Thursday, August 17, 2017

He’s dumb as a doorknob.

He’s dumb as a box of rusty utensils, she quipped.
He’s dumb as a pale blue umbrella.

He’s dumb
as old medallions to the thumb,
dumb as a kite. Dumb as a spatula.

He’s dumb as a box of rocks, a box of phlox,
dumb as an ox,
dumb as a box of jocks’ cocks,
dumb as chicken pox.

He’s not the sharpest tool in the shed.
He’s not the world’s smartest.
He’s not the brightest bulb on the tree.
He’s not the sharpest knife in the drawer.

He’s about as smart as a stick.
Sharp as a marble, she noted.
Dumber than paint.

He’s just a few cards short of a deck.
He’s a few peas short of a casserole.
A few bricks short of a load!

Somewhere, a village is missing its idiot.
Somewhere, a village has been deprived of its idiot.
It takes a village to raise an idiot.

The idiot store called. They want their idiot back.
The idiot store is located in the village.
It’s called The Village Idiot.

• • •

Robert J. Marzano

Monday, August 14, 2017

Marzano’s first exposure
To checkboxes was at Iona
College in New Rochelle.
“How easily,” thought he,
“Do ideas become quantity

and lose their subtlety!”
Soon thereafter, Marzano
got an advanced degree
at a prestigious university
and revolutionized pedagogy.

• • •


Thursday, August 10, 2017

I grew up white. At the time
I didn’t know any better.
White was just white,
and I was just a kid.

Looking back, I think
well what was I thinking?
I had so many options
for what I could have been.

• • •

The Black Prince

Monday, July 31, 2017

I no longer remember how
I earned this sobriquet.
Could’ve been the volatile
mix of my temperament

and brutal wartime conduct;
could’ve been my armor,
as displayed upon my tomb.
Could have been my gloom.

• • •



Tuesday, July 25, 2017

You say tomato, I say tomato,
but few people still say Juan Acevedo.

People don’t mention him anymore—
nor do they talk about John Frascatore.

You blame Rosenthal and Oh,
and I say, well, Jeff Fassero

and Heathcliff Slocumb blew up for losses
as did oldsters like Tony Fossas,

late-career Dennis Eckersley
and anger-management Scott Radinsky.

You blame Broxton and maybe Cecil
but let me remind you of a little weasel

from Great Britain—no twirler quainter
than the dandy lefty Lance T. Painter.

He’d strike a guy out, comb his hair,
then rear back and walk a pair

only to give way to a righty schmuck,
the on-again-off-again Mark Petkovsek.

It was never over till the fat lady sang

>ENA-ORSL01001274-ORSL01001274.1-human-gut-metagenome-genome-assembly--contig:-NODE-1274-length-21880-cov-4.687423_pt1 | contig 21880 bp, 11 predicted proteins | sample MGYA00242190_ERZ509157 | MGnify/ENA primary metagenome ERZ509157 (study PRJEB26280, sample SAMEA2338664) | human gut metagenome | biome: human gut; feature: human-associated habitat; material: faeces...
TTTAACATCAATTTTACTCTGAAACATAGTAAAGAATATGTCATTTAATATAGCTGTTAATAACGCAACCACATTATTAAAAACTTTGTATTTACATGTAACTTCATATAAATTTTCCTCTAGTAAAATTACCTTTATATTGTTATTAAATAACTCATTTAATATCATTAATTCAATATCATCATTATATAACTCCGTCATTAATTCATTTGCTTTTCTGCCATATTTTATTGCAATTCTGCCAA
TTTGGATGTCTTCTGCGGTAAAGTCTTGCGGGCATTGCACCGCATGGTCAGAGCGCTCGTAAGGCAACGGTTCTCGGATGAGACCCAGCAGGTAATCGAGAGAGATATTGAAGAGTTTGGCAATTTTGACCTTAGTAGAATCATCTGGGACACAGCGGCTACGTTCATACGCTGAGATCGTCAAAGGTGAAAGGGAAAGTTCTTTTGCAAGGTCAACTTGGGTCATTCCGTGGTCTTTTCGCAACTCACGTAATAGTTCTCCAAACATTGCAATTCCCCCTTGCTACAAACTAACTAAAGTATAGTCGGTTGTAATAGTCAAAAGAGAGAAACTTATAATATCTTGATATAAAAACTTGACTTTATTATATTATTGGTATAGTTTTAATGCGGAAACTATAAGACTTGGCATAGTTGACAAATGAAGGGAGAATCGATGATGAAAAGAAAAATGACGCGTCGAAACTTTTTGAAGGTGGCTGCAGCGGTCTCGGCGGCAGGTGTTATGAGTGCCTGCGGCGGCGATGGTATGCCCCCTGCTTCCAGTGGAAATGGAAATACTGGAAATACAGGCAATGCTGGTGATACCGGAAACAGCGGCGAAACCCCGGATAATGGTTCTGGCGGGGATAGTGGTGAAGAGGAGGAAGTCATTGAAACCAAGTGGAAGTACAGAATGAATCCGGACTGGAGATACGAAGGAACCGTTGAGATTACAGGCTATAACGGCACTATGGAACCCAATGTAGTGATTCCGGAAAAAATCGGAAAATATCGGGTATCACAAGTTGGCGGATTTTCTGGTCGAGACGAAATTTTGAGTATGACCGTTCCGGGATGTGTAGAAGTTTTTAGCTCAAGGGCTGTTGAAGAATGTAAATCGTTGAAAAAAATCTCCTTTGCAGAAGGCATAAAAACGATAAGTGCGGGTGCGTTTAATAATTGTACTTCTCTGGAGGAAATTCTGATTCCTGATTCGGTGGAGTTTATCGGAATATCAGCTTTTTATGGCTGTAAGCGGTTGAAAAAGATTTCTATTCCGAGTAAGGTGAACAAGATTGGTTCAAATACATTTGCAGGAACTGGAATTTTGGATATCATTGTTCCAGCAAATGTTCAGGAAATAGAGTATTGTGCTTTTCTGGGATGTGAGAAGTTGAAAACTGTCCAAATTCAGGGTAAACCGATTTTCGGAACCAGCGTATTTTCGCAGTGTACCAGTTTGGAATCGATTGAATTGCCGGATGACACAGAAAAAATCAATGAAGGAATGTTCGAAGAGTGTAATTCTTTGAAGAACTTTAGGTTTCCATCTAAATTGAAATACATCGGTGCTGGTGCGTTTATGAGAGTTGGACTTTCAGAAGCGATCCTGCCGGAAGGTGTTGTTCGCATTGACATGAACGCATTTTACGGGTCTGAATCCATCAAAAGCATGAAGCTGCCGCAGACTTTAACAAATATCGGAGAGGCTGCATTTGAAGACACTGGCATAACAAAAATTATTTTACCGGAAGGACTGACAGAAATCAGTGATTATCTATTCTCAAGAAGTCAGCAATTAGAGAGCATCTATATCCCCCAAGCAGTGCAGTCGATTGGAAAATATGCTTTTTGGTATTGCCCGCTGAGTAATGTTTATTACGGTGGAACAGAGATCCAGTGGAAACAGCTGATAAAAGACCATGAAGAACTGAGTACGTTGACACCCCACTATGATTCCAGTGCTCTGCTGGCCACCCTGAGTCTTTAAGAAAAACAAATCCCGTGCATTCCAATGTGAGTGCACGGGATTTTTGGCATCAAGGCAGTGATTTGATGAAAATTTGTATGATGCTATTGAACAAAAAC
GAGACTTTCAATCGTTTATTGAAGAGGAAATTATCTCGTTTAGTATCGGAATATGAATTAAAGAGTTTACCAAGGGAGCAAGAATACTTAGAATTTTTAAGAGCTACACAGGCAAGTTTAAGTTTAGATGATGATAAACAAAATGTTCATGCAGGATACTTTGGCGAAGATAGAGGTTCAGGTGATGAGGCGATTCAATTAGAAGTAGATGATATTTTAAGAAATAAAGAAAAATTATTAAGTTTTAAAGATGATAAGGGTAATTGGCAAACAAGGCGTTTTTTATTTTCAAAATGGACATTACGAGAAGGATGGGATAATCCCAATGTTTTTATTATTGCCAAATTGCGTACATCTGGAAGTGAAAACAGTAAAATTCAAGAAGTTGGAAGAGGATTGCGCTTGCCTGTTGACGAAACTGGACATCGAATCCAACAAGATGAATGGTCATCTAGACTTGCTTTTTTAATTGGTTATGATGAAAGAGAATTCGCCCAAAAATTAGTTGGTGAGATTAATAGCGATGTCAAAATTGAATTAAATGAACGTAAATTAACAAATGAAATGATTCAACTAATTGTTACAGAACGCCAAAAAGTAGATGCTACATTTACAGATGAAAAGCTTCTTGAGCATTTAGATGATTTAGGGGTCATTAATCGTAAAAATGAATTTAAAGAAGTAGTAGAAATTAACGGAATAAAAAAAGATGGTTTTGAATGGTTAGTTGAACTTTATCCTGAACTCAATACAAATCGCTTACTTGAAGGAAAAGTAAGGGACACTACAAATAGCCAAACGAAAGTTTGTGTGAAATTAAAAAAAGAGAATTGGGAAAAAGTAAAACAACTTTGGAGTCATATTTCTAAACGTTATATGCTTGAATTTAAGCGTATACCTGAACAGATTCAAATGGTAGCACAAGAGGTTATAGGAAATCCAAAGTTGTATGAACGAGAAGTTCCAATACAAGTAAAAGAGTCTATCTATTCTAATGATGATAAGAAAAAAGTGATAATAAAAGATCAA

or Duncan summoned Curtis King

or raised his right hand asking for
the fireballing walk-smith Rich Croushore.

What high hopes we had for Kiko Calero,
and how we depended on Ricky Botallico,

but try to recall their propensity to blow
the largest of leads. We may never know

the secrets shared between Jason Christiansen
and our longtime closer Jason Isringhausen,

but they both got worse as seasons passed
all but guaranteeing we’d come in last.

You blame Socolovich, and why would you not,
but think back a few years to Jason Motte.

You cry and holler over Tuivailala. Okay,
but what about Russ Springer back in the day?

Or our rent-a-retirees, Rhodes and Choate?
Fellas, there’s always been holes in the boat.

You hate on Kiekhefer, or you did for years,
but not every stopper can be Dave Veres.

Not every lefty can tow the line
as beautifully as Steven Kline.

Just—thankfully, they aren’t all Pat Neshek.
Thankfully, they aren’t all Steve Cishek.

Just thank goodness they don’t all start fires
like blackballed phenom Mike Mayers.

Most of them are just a one-inning filler
like the slightly misspelled Trever Miller,

and most of them will indeed be forgotten—
but that doesn’t mean they all are rotten.

• • •


Tuesday, July 18, 2017

He was born in Manchester
just west of here.

As a boy, he wrote poems
in the woods near his home,

sometimes mailing them
to his cousin in Framingham—

sometimes to a woman
he admired in Durham.

They weren’t very good,
so he went into banking.

• • •

Can’t Right Now

Monday, July 17, 2017

I can’t right now, I’m having the piping
on my party blazer primped.

I’m making lunch for my ex’s mom.
I’m making mayonnaise treats on the yacht.

I can’t, I’m going shopping with Lyle Mays.
I meant to say, Lyle Lovett. Tate & Lyle.

Hey, it’s none of your agribusiness
why I’m too busy right now, I just can’t.

I’m serving tea at the tennis date.
Serving it on doilies. In the nude.

I have to get my jet skis waxed in time
for Canada Day. I can’t, and I’m

not trying to be extremely rude,
but I have to pack for Mozambique.

I’m meeting Seth there later this week.
I can’t, I have to study for finals

because finals are coming up. Finals
are later this week. Hey, honey,

it’s none of your beeswax why I can’t
right now, I just can’t, and this isn’t mere

cant, or snivellery, or bombast,
I really am not able to at this moment.

• • •

[Order the book:]

Estate Planning

Thursday, July 13, 2017

Even though Mother
has herpes
I’m going to distribute
per stirpes.

• • •

The Past

Monday, July 10, 2017

Have you ever met a woman who’s as hard as a boulder?
I have. And I loved her, though she was quite a bit older
than I. Only after she died (of natural causes, thank God)
did I see that our love might’ve struck others as odd.
Had it? I’ll never know. No one speaks to me anymore.
I don’t even hear footsteps when I knock at the door—
much less many good people scrambling to answer.
If only my old lady hadn’t died of lung cancer. :(

• • •

The Beautiful Primrose

Thursday, July 6, 2017

The beautiful primrose 
reinforces this notion
that we’re alone in the world—

maybe more so for me,
since I’m a poet, but you
should know that I’m also

a failed florist. I’ve thrown
pots out of windows,
pulled up half-decomposed

vegetation with those
cottony gloves we all know
so well, picked flimsy petals

from damp bouquets,
and for what? For whom?
The solo rose says, hey,

there’s only you,
multifoliate yet singular—
and imperially alone.

• • •